You and Lindy both have so many varieties of plants in your gardens and yards.
    You have changed your photo at the top. That must be the "Red sky in the morning, Sailor take warning" sky. Beautiful and the colors are perfect for fall.

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  37. Looking at all the flowers you would think that its spring in South Africa and not fall in France.

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  38. Faith it is an amazing fig tree, regarless of the weather it just seems to produce year in and year out. I also love the pampas it is so pretty at this time of the year. Diane

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  39. Mya I will have everything covered in the car so no fear of anyone trying to shop from me LOL.

    That sky was really was 'red sky in the morning sailor's warning' as it was followed by a huge storm. It is very dramatic though.
    Diane

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  40. Firefly we have more flowers this year in September than I remember before. The weather is still fantastic during the day with blue skies and temperatures well over 22C. We have had only 218mm of rain since I arrived in March so all is very dry. What we have had has come in storms and large quantities all at once. It is now much cooler in the evenings but not that bad yet. Diane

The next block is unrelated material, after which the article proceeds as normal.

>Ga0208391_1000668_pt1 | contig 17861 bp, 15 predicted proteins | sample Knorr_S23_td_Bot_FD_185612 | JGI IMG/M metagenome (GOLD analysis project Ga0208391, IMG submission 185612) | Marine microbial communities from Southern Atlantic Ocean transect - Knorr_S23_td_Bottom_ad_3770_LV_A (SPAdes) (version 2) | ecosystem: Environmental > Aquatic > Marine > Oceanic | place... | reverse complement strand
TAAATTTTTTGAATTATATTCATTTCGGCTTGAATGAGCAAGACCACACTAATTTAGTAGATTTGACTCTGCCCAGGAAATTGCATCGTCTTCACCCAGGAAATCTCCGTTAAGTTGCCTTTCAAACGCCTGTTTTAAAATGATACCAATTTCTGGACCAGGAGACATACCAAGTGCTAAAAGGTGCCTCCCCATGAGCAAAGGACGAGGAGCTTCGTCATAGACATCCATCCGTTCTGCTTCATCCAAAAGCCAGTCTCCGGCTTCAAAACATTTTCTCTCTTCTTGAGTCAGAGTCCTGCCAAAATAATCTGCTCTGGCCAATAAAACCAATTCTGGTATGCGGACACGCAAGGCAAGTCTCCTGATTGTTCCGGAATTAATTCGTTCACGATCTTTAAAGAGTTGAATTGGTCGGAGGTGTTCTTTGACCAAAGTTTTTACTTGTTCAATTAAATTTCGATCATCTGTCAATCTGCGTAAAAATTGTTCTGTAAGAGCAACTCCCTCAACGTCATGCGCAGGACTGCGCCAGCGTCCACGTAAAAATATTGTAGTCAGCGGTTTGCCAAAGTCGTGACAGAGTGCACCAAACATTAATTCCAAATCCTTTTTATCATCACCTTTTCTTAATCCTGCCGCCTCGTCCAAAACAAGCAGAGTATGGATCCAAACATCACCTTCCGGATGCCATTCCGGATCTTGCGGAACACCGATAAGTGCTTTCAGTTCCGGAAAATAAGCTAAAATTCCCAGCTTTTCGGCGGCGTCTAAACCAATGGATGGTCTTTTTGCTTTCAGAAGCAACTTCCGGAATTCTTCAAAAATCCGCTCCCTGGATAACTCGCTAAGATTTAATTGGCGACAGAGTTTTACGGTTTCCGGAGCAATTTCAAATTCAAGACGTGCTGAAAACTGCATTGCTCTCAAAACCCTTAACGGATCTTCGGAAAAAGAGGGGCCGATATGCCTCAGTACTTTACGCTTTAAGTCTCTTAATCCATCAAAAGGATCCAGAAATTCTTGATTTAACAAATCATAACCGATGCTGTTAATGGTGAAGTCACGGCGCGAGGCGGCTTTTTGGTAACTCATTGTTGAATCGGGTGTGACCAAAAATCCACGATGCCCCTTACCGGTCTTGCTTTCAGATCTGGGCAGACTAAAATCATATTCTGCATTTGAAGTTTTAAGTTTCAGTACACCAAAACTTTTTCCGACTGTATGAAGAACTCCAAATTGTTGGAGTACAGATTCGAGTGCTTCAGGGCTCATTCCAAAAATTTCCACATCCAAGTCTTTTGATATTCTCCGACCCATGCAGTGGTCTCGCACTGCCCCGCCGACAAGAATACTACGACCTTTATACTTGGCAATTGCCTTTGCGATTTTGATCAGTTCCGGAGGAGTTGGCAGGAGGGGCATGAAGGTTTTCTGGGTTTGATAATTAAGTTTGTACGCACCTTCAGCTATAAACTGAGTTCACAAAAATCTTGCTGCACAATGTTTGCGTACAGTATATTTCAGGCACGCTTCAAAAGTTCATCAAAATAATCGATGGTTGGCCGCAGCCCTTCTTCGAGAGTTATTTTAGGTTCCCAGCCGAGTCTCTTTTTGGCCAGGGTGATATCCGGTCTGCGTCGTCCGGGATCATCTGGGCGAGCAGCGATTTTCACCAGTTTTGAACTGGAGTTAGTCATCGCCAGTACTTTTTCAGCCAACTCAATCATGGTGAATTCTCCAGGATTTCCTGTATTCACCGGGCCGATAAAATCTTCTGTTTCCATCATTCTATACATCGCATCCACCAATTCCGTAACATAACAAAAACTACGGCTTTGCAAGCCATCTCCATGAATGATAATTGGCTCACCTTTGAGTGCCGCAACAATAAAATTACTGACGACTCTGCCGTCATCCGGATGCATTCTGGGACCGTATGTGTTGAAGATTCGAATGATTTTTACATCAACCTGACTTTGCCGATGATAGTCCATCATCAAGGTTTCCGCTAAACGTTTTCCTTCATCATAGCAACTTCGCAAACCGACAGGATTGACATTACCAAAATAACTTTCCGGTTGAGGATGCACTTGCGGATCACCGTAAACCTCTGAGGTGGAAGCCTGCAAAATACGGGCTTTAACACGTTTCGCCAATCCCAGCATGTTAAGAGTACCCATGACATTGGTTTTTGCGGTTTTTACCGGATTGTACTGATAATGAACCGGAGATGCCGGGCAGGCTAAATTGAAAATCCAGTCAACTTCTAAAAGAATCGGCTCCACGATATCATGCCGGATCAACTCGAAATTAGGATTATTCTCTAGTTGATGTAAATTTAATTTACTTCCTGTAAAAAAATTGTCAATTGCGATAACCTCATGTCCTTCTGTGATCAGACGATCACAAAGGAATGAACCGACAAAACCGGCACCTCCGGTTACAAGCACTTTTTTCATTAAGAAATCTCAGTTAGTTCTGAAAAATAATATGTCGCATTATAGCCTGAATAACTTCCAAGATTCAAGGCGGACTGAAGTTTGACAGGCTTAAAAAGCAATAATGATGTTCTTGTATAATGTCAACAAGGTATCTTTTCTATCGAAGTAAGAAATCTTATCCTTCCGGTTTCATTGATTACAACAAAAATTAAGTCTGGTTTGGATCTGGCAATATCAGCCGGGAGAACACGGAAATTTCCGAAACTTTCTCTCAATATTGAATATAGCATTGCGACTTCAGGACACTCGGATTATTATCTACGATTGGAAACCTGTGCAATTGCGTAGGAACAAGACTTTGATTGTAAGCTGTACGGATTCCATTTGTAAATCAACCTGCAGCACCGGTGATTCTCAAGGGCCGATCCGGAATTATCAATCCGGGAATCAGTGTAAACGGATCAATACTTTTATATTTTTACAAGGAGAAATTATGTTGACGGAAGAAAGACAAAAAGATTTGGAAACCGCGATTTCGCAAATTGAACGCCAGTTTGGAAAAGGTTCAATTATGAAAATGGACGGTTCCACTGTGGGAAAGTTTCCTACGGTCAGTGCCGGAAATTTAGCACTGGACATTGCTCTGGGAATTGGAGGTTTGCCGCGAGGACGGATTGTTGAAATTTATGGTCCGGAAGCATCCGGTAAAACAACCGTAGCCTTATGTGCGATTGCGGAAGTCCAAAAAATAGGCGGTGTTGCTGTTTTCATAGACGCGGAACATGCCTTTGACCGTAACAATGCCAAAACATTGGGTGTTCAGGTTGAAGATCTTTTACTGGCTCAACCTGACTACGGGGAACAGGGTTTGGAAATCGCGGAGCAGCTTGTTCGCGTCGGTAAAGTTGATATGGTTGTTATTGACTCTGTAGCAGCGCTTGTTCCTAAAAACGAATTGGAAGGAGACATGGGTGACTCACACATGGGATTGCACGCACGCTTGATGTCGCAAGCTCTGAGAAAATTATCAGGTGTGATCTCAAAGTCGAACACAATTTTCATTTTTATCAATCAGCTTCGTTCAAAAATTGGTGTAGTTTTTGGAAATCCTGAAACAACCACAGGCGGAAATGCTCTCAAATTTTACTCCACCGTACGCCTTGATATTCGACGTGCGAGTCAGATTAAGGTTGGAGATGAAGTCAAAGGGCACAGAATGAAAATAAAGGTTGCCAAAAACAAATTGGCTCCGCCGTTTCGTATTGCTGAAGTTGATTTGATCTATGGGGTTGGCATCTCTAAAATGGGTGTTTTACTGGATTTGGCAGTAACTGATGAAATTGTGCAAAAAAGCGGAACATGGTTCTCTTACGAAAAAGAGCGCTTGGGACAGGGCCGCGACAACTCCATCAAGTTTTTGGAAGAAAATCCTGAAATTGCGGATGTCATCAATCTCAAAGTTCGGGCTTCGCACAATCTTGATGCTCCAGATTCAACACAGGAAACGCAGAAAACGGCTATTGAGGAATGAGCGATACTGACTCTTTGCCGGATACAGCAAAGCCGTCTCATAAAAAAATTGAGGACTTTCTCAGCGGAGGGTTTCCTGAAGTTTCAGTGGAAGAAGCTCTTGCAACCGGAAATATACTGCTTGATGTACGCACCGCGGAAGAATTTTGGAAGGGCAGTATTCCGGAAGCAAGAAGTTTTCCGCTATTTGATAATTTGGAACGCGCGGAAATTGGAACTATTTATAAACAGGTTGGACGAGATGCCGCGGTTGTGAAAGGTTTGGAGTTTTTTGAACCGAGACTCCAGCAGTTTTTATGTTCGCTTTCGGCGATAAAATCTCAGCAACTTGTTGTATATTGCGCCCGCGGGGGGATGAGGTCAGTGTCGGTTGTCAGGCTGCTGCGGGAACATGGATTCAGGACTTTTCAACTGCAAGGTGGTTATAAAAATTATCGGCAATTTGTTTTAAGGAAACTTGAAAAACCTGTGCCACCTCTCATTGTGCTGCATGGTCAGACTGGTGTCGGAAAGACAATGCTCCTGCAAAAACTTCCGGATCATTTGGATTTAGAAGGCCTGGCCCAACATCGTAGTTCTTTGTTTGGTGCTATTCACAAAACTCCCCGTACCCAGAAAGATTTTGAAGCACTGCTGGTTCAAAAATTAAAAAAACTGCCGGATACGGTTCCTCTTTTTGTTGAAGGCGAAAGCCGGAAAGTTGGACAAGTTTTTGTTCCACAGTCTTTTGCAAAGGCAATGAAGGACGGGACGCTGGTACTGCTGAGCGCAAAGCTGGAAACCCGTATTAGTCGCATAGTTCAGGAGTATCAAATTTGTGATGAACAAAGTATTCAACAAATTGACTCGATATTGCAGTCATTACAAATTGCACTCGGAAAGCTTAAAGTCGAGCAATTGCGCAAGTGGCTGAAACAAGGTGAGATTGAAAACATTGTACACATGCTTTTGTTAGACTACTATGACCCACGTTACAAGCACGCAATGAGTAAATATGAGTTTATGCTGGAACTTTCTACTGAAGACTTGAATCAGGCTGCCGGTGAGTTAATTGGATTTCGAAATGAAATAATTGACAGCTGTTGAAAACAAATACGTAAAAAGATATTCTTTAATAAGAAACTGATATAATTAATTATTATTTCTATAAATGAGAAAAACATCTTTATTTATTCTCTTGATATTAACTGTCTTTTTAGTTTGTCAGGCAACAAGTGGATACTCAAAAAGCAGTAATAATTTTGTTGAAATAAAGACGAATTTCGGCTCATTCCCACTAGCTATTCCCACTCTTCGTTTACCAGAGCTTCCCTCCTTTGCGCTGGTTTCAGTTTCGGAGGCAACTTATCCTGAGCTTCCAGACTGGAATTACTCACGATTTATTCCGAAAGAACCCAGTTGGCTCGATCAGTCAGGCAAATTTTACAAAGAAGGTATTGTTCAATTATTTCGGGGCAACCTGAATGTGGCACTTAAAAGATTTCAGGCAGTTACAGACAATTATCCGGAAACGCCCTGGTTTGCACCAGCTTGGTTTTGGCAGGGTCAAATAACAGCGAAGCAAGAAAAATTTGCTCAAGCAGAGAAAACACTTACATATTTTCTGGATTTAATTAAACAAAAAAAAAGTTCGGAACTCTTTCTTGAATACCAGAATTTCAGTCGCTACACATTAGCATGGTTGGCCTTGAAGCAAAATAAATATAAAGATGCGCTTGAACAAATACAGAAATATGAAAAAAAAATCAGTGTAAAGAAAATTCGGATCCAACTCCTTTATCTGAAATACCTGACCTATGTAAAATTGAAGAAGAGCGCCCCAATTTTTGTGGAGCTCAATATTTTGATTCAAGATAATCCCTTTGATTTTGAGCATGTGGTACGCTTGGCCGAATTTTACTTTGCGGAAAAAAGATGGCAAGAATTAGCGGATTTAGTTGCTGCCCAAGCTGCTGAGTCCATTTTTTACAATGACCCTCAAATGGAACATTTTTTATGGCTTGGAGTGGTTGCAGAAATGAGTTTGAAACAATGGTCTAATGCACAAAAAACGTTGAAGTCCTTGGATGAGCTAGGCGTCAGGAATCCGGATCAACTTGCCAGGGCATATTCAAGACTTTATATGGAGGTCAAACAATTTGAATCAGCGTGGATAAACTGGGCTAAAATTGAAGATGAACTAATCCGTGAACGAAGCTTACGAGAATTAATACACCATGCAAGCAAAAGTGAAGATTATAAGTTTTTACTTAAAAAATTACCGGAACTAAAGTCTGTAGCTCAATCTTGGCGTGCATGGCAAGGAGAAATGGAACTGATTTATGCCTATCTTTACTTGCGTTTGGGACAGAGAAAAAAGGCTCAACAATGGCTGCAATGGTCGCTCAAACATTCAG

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  41. Is this normal for so much to grow at the end of summer early autumn wow such a variety :))

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  42. Philip we are still having beautiful weather, in fact I now see there are some more butternuts appearing and 3 new pumpkins!! It will be interesting to see if they get big enough before I leave mid-October. We are going down to 10C at night but during the day the skies are blue and the sun is hot with temperature well over 22C. There does not look like much change in the next 10 days :-) Diane